A new school at the edge of town is opening on an 80km/h road with no footpath or crossing

Comment & Analysis: Back in 2018, IrishCycle.com covered how Culleens NS on Killala Road in Ballina was moving its school from one side of an 80km/h road to the other. The new school will be on the side with no cycle or footpath, and there’s no traffic calming or formal crossing on the road.

Culleens is my old national school, and I live nearby. After I spotted the plan for the new national school and another new secondary school in the town, I used them as examples of fig leaf cycle lanes continuing to be built at new Irish schools (see part one and part two).

Back in 2018, I wrote: “The council reply to the school in the planning file seems to indicate that they will be providing a footpath [to the school]”. There was no mention of a shared path for cycling, but children could at least use the footpath.

Fast-forward six years, and the new Culleens school is to open soon, but there’s still no path of any kind on the main road outside of the school. The sad fact is that Mayo County Council has not made any tangible progress in creating a safe walking and cycling path ahead of the opening of the new school building.

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We’re talking about a gap of just 300 metres between the current footpath, which stretches out from the town centre, and where it would need to be extended to serve the school and the housing estate beside it.

Two housing estates were built on either side of the road, so there’s also a demand for children to be able to cross the road to the school. Ahead of a more substantial change in the road’s design and a lower speed limit, the council could add a central median so that at least schoolchildren wouldn’t have to run across the full road all at once.

While councillors agreed to a motion to extend the footpath to the school, officials have not followed up on this.

Mayo County Council gave planning permission for the school, the two housing estates, and a number of business units outside the town boundary, mainly when the town council was still in place. The council has an obligation to the people living there and to the children going to school there.

What’s worse is that while residents on Killala Road were left without a footpath on a busy road, other footpaths have been built in the town in locations which did not have even a faction of the need for footpaths. Far less busy roads with lower speeds where paths aren’t as vital to safety.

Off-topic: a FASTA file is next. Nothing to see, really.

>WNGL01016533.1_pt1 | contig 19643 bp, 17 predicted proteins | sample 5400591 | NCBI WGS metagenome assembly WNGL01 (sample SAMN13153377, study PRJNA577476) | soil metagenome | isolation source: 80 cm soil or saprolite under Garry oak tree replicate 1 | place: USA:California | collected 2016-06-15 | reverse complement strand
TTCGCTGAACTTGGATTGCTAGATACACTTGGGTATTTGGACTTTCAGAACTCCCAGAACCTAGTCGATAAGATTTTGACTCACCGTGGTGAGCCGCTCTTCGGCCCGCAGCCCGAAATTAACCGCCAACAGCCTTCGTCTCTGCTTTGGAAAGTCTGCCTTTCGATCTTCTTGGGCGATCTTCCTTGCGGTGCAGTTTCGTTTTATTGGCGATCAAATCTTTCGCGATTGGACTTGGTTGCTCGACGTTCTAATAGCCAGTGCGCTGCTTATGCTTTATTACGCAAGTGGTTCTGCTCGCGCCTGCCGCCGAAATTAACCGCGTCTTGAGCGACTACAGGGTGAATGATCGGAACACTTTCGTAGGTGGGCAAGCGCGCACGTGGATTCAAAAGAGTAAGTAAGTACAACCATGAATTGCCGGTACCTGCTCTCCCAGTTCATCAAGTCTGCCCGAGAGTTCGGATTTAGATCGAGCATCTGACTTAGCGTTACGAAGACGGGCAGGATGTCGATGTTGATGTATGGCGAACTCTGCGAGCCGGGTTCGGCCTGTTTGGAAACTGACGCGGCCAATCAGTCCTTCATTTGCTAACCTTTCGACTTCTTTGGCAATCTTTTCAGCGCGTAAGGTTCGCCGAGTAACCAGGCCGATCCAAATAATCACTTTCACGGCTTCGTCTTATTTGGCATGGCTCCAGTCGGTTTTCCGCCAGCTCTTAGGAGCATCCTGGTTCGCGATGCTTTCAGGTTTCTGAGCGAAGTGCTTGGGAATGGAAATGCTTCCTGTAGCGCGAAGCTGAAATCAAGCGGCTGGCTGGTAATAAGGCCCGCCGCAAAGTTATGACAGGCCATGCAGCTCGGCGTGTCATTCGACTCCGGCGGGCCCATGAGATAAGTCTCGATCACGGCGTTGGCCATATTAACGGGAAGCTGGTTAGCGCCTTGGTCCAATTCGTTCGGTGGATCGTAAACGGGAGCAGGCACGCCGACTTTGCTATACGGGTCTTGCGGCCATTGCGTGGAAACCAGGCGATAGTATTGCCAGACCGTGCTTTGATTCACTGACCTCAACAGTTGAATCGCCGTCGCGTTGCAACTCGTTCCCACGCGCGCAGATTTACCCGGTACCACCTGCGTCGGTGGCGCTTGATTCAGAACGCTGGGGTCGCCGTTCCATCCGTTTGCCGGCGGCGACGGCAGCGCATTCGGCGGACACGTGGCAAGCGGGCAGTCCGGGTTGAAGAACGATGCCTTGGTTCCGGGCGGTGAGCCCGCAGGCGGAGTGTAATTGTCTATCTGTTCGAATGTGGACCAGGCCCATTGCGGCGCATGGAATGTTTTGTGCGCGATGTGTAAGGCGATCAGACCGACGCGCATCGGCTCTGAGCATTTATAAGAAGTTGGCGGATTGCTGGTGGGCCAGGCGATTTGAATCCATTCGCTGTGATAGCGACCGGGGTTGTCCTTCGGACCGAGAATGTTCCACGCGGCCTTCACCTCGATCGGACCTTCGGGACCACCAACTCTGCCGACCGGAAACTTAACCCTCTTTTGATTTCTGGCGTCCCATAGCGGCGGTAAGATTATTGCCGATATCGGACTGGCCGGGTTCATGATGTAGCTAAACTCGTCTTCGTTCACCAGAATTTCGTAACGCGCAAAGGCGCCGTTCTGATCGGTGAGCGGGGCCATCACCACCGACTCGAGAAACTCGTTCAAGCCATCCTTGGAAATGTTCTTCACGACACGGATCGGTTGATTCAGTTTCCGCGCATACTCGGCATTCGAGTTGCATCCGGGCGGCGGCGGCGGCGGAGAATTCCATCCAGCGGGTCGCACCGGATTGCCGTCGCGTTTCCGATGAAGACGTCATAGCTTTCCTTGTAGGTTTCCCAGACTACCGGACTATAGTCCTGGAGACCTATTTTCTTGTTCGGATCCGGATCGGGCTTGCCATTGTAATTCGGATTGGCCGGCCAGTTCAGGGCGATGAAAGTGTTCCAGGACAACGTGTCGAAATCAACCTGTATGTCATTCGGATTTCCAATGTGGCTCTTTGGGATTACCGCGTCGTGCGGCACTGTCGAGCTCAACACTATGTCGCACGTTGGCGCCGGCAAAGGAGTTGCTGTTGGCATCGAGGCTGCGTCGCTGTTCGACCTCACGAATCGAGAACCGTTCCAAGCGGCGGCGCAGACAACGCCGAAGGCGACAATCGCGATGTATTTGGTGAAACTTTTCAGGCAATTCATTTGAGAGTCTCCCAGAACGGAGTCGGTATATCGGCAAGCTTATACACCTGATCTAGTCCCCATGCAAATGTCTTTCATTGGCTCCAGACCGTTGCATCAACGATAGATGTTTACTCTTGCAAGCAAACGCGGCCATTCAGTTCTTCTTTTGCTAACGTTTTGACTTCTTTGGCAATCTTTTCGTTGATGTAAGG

For example, national walking and cycling funding was spent on a 230-metre-long footpath between the Belleek Gate Lodge and the park across from the Belleek Manor housing estate. The new footpath opposite the houses in Belleek doesn’t even make sense because what was needed was a few smaller but well-placed interventions.

That would include a raised crossing from the existing footpath to the park and an accessible entrance into the parkland beside the soccer club. Towards the town, traffic calming would help people to walk safely under the Gate Lodge. Then, a section of footpath and a crossing to meet the existing one on Castle Road would be needed towards the town centre, where more traffic calming and another crossing are badly needed. I’m only mentioning this because most or all of these interventions are still needed.

Back on the Killala Road, senior council staff can still act quickly on this. They could find the funding and use their powers under Section 38 of the Road Traffic Act to build a footpath and cycle path along the main road and reconfigure the work already done to add a central median to make it safer to cross.

The time to act was years ago, the best time to make up for that is now.


A previous article included a proposal for a Killala Road Safety and Accessibility Scheme. The following is the relevant section of that proposal which could be built quickly as a stand-alone section:

Culleens NS to Belleek Crossroads (333m)



Crossing at Culleens NS / Oaklawn

Even if the council wants to continue to treat the area at Culleens NS / Oaklawn as a higher-speed road, there is still a requirement to make the road safer for people crossing it. 

Possible traffic calming/crossing with central refuge (trees would be visible here but not shown in the image)

In the original article this layout was suggested for close to the Belleek Crossroads. The design could also be used outside the new school. A suggestion in the original article of a roundabout would be a larger project.

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